Monday, March 27, 2017

Carter and Tymoczko

Elliot Carter (1908-2012)
Today in class we heard two major works for brass quintet: Elliot Carter's Brass Quintet (1974), as recroded by the American Brass Quintet and Rube Goldberg Variations for Brass Quintet and Prepared Piano by Dmitri Tymoczko, as recorded by the Atlantic Brass Quintet. 

Both works are extremely unique, so I have asked you to blog about your thoughts on each piece by answering the following questions about each piece:
  1.  What is the overall affect of the piece? How does it make you feel? How does the composer achieve that?
  2. List three remarkable or noteable aspects of the piece. Include measure numbers or rehearsal numbers or letters and explain your answer.
  3. Comment on the harmonic, melodic and rhythmic language used. What are some of the challenges presented in the performances of this work created by these languages?
  4. Finally, compare and contrast both works. What are their similarities? What are their differences?
I look forward to reading your responses in your blogs and be sure to reach each others' blog post replies.

To listen to the Tymoczko again, click on the links below:

Monday, March 20, 2017

Arnold Symphony for Brass and Tomasi Fanfares Liturgiques

Tuesday we listened to two great original works for brass choir: Malcolm Arnold's Symphony for Brass and Henri Tomasi's Fanfares Liturgiques.

Sir Malcolm Arnold
The recording of Sir Malcom Arnold's Symphony for Brass was done by the Philip Jones Brass Ensemble. The piece was written in 1978 with the PJBE standard instrumentation of four trumpets, one horn, four trombones and one tuba. Arnold was born in Northampton, England in 1921 and after hearing Louis Armstrong play, he decided to learn the trumpet at age twelve. He attended the Royal College of Music and studied trumpet with Gordon Jacob. In 1957, Arnold won an Academy Award for the music to epic film The Bridge on the River Kwai. According to Music Academy Online:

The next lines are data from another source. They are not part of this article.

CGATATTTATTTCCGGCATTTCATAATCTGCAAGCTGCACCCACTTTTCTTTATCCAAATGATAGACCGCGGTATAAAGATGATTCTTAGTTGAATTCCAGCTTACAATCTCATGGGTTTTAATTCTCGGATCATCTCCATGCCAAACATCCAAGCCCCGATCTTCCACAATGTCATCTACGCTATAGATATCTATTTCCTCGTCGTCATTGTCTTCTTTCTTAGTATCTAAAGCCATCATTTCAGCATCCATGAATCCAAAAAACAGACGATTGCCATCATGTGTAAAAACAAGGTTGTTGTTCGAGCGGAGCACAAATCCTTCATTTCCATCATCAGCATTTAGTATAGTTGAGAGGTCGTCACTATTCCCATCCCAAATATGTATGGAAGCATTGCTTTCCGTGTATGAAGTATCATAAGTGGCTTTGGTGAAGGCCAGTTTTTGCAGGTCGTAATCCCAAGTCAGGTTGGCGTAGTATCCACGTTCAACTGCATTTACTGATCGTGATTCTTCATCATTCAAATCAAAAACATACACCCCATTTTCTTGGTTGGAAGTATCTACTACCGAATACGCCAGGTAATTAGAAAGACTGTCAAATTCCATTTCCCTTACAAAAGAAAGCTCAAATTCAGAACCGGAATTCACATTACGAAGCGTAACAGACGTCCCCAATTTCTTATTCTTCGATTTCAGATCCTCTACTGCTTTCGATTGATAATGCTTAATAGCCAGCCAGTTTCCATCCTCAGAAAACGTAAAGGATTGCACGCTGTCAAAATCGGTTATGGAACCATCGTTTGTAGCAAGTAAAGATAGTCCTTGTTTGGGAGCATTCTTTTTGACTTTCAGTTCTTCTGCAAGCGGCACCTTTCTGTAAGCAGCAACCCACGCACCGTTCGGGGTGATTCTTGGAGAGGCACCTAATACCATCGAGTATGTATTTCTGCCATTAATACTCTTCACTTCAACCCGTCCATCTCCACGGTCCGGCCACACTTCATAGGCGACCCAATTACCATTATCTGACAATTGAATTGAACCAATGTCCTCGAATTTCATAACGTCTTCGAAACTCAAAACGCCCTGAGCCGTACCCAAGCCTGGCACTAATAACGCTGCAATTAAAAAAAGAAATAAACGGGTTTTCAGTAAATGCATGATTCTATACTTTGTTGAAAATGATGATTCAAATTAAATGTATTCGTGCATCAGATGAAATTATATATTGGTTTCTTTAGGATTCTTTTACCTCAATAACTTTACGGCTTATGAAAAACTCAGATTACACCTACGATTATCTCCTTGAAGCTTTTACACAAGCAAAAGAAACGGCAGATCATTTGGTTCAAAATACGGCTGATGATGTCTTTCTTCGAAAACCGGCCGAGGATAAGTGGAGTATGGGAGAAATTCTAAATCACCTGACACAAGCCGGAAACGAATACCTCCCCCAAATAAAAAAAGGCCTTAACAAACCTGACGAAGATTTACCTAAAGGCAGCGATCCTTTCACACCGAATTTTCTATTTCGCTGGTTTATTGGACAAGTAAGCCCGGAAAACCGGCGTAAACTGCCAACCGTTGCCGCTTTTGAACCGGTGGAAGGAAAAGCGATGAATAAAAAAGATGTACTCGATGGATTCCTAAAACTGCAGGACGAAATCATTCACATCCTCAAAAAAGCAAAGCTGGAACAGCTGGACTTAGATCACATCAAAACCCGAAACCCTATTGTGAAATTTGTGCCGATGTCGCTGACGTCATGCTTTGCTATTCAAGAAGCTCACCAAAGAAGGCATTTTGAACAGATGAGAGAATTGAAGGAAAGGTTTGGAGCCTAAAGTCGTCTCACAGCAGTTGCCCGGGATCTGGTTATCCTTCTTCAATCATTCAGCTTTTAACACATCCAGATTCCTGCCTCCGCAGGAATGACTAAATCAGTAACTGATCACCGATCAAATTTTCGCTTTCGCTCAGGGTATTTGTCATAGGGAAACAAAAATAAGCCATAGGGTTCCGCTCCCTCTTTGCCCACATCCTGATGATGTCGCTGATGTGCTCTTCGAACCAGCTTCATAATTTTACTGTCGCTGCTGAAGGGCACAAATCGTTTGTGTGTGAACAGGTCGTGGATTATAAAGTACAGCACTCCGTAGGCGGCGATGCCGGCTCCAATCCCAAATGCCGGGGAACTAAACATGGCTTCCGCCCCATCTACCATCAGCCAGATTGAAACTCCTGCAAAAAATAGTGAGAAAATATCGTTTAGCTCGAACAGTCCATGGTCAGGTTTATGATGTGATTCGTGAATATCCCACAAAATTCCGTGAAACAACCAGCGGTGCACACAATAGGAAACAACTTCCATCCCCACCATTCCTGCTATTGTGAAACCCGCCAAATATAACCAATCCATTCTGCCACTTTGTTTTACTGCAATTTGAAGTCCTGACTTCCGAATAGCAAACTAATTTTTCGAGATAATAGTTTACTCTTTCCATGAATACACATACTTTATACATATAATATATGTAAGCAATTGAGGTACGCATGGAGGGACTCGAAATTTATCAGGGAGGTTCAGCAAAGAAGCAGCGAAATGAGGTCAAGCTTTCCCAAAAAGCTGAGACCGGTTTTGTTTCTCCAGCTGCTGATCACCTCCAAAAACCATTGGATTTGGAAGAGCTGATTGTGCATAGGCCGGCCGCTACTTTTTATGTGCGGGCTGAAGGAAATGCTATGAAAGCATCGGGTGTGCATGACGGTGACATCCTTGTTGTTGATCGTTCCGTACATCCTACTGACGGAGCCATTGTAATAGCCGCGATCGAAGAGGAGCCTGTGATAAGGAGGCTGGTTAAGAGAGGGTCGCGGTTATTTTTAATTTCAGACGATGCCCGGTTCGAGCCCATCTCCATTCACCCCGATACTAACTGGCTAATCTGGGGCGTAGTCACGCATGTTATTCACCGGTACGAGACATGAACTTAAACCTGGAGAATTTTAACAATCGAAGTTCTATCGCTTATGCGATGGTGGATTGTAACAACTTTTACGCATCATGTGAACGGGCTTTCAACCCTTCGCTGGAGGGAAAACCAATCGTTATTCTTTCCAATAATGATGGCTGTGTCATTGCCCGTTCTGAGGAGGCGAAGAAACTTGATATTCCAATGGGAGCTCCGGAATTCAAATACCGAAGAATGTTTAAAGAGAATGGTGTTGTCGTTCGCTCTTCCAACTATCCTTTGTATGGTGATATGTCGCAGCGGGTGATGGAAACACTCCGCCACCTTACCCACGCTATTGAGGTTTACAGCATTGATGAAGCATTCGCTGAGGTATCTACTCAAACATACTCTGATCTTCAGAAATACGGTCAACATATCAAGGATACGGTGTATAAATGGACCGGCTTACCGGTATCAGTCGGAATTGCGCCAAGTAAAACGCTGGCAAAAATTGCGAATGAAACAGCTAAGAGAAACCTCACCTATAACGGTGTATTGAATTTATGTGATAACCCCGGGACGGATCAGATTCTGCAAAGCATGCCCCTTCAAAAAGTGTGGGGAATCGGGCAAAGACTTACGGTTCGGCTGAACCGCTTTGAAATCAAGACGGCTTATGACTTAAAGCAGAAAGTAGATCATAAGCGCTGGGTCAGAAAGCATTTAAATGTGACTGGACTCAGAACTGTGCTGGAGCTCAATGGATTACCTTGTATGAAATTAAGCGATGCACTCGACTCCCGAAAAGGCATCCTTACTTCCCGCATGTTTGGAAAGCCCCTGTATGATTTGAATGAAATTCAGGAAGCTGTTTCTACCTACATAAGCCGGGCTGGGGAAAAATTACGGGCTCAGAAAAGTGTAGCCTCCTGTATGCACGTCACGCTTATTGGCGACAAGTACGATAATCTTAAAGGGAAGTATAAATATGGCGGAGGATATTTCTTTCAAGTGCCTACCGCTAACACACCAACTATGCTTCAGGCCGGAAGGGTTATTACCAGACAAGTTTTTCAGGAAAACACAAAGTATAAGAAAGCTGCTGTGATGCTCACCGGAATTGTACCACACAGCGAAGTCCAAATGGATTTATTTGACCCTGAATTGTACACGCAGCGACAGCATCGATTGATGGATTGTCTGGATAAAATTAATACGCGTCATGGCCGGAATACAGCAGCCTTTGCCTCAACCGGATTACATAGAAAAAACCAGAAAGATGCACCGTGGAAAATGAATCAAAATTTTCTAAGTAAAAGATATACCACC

Malcolm Arnold moved to Ireland in 1972, where he reveled in the lush scenery and lively Celtic music. Here, however, his behavior became increasingly erratic and, in 1977, his second marriage collapsed and he returned to England, exhausted and unable to work for several years. Significant works eventually emerged during this unhappy period, such as the Trumpet Concerto, Symphony for Brass and the Eighth Symphony.

Oral history of Glyndebourne opera

Oral history of Glyndebourne opera
For more information about the PJBE, here is a link to the book The Odyssey of the Philip Jones Brass Ensemble by Donna McDonald available at Editions BIM.

Henri Tomasi
The recording of Fanfares Liturgique, by Henri Tomasi, was made by Grand Ensemble de Cuivres et Percussion des Hauts de France, with Alexis Malotchkine & Bernard Calmel. As you heard, it is a very powerful and well-crafted composition. The names of the movements are translated below, and as we discussed, the genre seems to be an "instrumental oratorio" - that is, a sacred brass choir version of a liturgical work. Of course there is no text sung, but the orator could be represented by the trombone solo of the second movement. Note also the return of the triumphant first theme, possibly a motif for the Christ figure, returns in the final movement. I also was reminded in several passages of the works Stravinsky, Respighi, Bach, and Dukas.
This work was originally called "Fanfares Concertantes" and was part of his opera Don Juan de MaƱera. 

  • I. Annonciation (Annunciation is the term describing the moment when the angel Gabriel declared Mary to be the mother of God)
  • II. Evangile (Gospel, or the word of God)
  • III. Apocalypse (Apocolypse, or revelation?) Four Horsemen who are listed as Pestilence (disease epidemic), War, Famine, Death
  • IV. Procession du Vendredi-Saint (Good Friday Procession, a Christian celebration commemorating the crucifixion of Jesus)
For more information about Tomasi, go to the Tomasi page and for more listening, go to Tomasi on Naxos.

Wednesday, March 01, 2017

Arfen Owen Lecture

Today, we had the great pleasure of hearing famous Tenor Horn solosit Arfen Owen speak about the history of the British Brass Band tradition. It was a very enlightening lecture, especially when we learned that the origins of the British Brass Band included keeping mill workers out of trouble and to discourage unionization. 

Here are the YouTube videos we listened to:


I encouraged each of you to blog about your notes on the lecture, so I look forward to reading your impressions online. Check out this brief article on Four Bars Rest about Mr. Owen.